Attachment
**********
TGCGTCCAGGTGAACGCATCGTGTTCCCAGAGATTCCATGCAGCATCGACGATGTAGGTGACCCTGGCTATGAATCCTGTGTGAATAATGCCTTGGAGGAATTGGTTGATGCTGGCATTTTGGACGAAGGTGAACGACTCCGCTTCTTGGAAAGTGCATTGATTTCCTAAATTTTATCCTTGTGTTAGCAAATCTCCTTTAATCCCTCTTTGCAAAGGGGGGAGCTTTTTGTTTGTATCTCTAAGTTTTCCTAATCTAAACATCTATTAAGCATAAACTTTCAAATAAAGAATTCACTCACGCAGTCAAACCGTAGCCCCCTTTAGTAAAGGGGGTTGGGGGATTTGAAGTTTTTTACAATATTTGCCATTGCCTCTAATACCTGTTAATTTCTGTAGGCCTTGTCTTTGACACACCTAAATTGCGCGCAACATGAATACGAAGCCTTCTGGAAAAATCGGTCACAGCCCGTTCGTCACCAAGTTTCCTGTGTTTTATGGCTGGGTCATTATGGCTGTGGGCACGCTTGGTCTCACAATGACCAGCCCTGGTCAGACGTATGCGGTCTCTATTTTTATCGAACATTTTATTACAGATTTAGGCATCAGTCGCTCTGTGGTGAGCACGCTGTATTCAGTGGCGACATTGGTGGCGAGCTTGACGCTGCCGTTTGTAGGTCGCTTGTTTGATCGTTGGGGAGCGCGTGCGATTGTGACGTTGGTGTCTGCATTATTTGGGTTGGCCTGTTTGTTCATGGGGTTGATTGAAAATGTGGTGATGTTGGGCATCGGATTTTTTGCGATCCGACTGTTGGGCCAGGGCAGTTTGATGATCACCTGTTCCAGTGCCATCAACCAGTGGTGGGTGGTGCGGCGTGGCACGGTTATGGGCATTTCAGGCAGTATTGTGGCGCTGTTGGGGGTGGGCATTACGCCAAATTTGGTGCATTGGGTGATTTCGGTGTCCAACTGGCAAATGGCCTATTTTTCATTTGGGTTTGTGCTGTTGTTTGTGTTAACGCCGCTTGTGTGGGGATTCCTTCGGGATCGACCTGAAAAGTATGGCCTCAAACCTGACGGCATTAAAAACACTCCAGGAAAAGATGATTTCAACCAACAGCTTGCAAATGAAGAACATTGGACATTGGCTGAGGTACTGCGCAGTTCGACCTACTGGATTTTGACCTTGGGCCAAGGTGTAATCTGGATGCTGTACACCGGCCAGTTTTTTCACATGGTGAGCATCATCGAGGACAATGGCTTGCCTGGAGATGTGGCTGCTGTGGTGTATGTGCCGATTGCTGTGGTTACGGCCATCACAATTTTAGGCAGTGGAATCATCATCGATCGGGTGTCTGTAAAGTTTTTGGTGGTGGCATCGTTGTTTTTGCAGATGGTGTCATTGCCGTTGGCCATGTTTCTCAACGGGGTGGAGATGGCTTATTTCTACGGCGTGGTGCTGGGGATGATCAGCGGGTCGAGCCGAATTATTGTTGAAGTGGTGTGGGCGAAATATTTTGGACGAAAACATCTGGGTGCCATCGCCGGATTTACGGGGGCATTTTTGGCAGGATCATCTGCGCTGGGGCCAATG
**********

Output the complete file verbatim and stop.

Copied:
TGCGTCCAGGTGAACGCATCGTGTTCCCAGAGATTCCATGCAGCATCGACGATGTAGGTGACCCTGGCTATGAATCCTGTGTGAATAATGCCTTGGAGGAATTGGTTGATGCTGGCATTTTGGACGAAGGTGAACGACTCCGCTTCTTGGAAAGTGCATTGATTTCCTAAATTTTATCCTTGTGTTAGCAAATCTCCTTTAATCCCTCTTTGCAAAGGGGGGAGCTTTTTGTTTGTATCTCTAAGTTTTCCTAATCTAAACATCTATTAAGCATAAACTTTCAAATAAAGAATTCACTCACGCAGTCAAACCGTAGCCCCCTTTAGTAAAGGGGGTTGGGGGATTTGAAGTTTTTTACAATATTTGCCATTGCCTCTAATACCTGTTAATTTCTGTAGGCCTTGTCTTTGACACACCTAAATTGCGCGCAACATGAATACGAAGCCTTCTGGAAAAATCGGTCACAGCCCGTTCGTCACCAAGTTTCCTGTGTTTTATGGCTGGGTCATTATGGCTGTGGGCACGCTTGGTCTCACAATGACCAGCCCTGGTCAGACGTATGCGGTCTCTATTTTTATCGAACATTTTATTACAGATTTAGGCATCAGTCGCTCTGTGGTGAGCACGCTGTATTCAGTGGCGACATTGGTGGCGAGCTTGACGCTGCCGTTTGTAGGTCGCTTGTTTGATCGTTGGGGAGCGCGTGCGATTGTGACGTTGGTGTCTGCATTATTTGGGTTGGCCTGTTTGTTCATGGGGTTGATTGAAAATGTGGTGATGTTGGGCATCGGATTTTTTGCGATCCGACTGTTGGGCCAGGGCAGTTTGATGATCACCTGTTCCAGTGCCATCAACCAGTGGTGGGTGGTGCGGCGTGGCACGGTTATGGGCATTTCAGGCAGTATTGTGGCGCTGTTGGGGGTGGGCATTACGCCAAATTTGGTGCATTGGGTGATTTCGGTGTCCAACTGGCAAATGGCCTATTTTTCATTTGGGTTTGTGCTGTTGTTTGTGTTAACGCCGCTTGTGTGGGGATTCCTTCGGGATCGACCTGAAAAGTATGGCCTCAAACCTGACGGCATTAAAAACACTCCAGGAAAAGATGATTTCAACCAACAGCTTGCAAATGAAGAACATTGGACATTGGCTGAGGTACTGCGCAGTTCGACCTACTGGATTTTGACCTTGGGCCAAGGTGTAATCTGGATGCTGTACACCGGCCAGTTTTTTCACATGGTGAGCATCATCGAGGACAATGGCTTGCCTGGAGATGTGGCTGCTGTGGTGTATGTGCCGATTGCTGTGGTTACGGCCATCACAATTTTAGGCAGTGGAATCATCATCGATCGGGTGTCTGTAAAGTTTTTGGTGGTGGCATCGTTGTTTTTGCAGATGGTGTCATTGCCGTTGGCCATGTTTCTCAACGGGGTGGAGATGGCTTATTTCTACGGCGTGGTGCTGGGGATGATCAGCGGGTCGAGCCGAATTATTGTTGAAGTGGTGTGGGCGAAATATTTTGGACGAAAACATCTGGGTGCCATCGCCGGATTTACGGGGGCATTTTTGGCAGGATCATCTGCGCTGGGGCCAATG